In contrast, under a disparate impact theory, a prima facie case requires a showing that " 'a specific identifiable employment practice or policy caused a significant disparate impact on a protected group.' " Murphy v. Derwinski, 990 F.2d 540, 544 (10th Cir. 1993) (quoting Ortega v. Safeway Stores, Inc., 943 F.2d 1230, 1242 (10th Cir. 1991)). Then the burden shifts to the defendant to show evidence of a " 'business justification' for its action." Murphy, 990 F.2d at 544 (quoting Ortega, 943 F.2d at 1243).

In this case, the district court found that plaintiff failed to show that she was qualified for the promotion; she had scored too low on the qualifying examination. Memorandum opinion at 8, 9. Moreover, the court determined that plaintiff had adduced no evidence that the qualifying examination was racially biased or designed to exclude any African American, including plaintiff. Id. at 3. Indeed, in her brief filed with this court, plaintiff does not argue that the examination discriminated against nonwhite applicants; rather, she asserts that the examination was weighted in favor of firefighters and against nonfirefighters. Even though plaintiff seeks to combine the disparate treatment and disparate impact theories, she has not offered any proof of either discriminatory intent on defendant's part, or a disparate impact on a protected group caused by the examination. Based on these facts, we decline plaintiff's invitation to create a cause of action based on an employee's claim that a qualifying examination was targeted to exclude only her, absent some evidence of unlawful motive or effect. Our review of appellant's appendix reveals no error in the district court's finding that plaintiff failed to establish a prima facie case of unlawful discrimination.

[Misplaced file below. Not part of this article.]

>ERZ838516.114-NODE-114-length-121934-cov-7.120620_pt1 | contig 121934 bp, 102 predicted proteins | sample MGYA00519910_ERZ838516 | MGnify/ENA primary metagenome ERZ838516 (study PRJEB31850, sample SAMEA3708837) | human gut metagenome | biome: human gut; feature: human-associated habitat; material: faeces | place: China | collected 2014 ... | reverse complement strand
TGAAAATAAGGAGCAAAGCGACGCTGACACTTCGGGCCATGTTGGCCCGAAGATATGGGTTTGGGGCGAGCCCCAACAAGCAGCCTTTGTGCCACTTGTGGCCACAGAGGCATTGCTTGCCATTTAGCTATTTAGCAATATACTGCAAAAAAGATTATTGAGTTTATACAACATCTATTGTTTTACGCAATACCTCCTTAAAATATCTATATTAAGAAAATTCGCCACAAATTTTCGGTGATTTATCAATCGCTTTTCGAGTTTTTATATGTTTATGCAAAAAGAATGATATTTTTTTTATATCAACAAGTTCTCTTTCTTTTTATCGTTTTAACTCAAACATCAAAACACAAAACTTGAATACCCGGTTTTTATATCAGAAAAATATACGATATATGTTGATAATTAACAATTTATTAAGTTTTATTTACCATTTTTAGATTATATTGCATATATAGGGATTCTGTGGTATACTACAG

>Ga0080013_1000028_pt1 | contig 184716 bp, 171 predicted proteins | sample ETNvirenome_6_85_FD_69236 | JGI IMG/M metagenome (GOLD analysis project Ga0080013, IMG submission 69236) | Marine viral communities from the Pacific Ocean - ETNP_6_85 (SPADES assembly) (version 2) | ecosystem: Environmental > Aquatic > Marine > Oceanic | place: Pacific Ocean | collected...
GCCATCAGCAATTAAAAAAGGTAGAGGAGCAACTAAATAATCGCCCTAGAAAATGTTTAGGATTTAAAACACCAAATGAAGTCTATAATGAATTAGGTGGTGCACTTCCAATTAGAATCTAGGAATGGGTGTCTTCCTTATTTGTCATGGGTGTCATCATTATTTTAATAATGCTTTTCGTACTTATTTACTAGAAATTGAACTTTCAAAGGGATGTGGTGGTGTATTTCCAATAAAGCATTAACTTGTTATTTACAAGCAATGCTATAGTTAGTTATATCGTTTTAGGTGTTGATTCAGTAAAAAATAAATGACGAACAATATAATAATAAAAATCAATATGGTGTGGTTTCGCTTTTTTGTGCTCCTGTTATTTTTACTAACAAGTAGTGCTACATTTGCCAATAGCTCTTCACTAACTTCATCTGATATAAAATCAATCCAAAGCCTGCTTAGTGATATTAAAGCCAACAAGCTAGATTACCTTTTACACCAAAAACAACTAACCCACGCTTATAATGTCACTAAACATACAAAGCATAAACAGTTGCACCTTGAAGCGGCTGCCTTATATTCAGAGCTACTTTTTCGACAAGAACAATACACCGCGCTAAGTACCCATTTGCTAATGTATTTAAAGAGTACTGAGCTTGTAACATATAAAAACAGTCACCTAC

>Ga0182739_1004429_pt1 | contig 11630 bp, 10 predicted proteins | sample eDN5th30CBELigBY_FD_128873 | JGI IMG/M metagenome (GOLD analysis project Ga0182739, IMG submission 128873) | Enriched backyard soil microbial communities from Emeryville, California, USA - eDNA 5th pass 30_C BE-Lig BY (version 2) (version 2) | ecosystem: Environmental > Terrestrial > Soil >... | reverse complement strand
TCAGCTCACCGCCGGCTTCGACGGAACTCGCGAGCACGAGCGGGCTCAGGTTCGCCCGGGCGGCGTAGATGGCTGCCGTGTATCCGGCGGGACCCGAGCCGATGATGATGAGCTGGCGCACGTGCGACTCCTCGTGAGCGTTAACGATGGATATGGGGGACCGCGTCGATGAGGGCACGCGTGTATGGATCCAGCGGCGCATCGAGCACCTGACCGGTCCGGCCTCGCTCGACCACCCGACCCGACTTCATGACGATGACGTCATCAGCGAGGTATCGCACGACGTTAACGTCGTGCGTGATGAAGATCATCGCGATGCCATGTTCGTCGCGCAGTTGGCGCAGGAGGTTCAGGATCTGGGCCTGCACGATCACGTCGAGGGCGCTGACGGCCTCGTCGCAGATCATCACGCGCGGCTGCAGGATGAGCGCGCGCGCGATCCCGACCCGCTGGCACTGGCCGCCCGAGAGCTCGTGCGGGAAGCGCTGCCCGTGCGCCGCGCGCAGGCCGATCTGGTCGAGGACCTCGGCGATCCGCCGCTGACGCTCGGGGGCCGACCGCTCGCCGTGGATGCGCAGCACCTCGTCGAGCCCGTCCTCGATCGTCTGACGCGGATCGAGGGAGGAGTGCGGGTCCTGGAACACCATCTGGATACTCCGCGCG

We have also considered the district court's alternate holding that defendant rebutted any prima facie case of discrimination by showing that the qualifying examination was a rational business necessity. The record demonstrates that this determination is not clearly erroneous. See Luna v. City & County of Denver, 948 F.2d 1144, 1147 (10th Cir. 1991) ("Once a plaintiff establishes a prima facie case [of employment discrimination], the burden shifts to the employer to show that it based its promotion decision strictly on a legitimate business consideration and not an illegitimate factor such as race."). Finally, we conclude the district court correctly denied plaintiff's claims brought under 1983 and the Fourteenth Amendment based on plaintiff's failure to adduce any evidence of racial discrimination.

The judgment of the United States District Court for the Western District of Oklahoma is AFFIRMED.


This order and judgment is not binding precedent, except under the doctrines of law of the case, res judicata, and collateral estoppel. The court generally disfavors the citation of orders and judgments; nevertheless, an order and judgment may be cited under the terms and conditions of the court's General Order filed November 29, 1993. 151 F.R.D. 470


The Oklahoma City Fire Department was dropped as a separate defendant prior to trial, apparently because the City and the Fire Department are the same legal entity. See appellant's app. at 208


A third public education instructor position was announced shortly after the first two positions were filled. An African American male was hired for the third position. The parties dispute whether plaintiff applied for the third position. Our conclusion is the same under either set of facts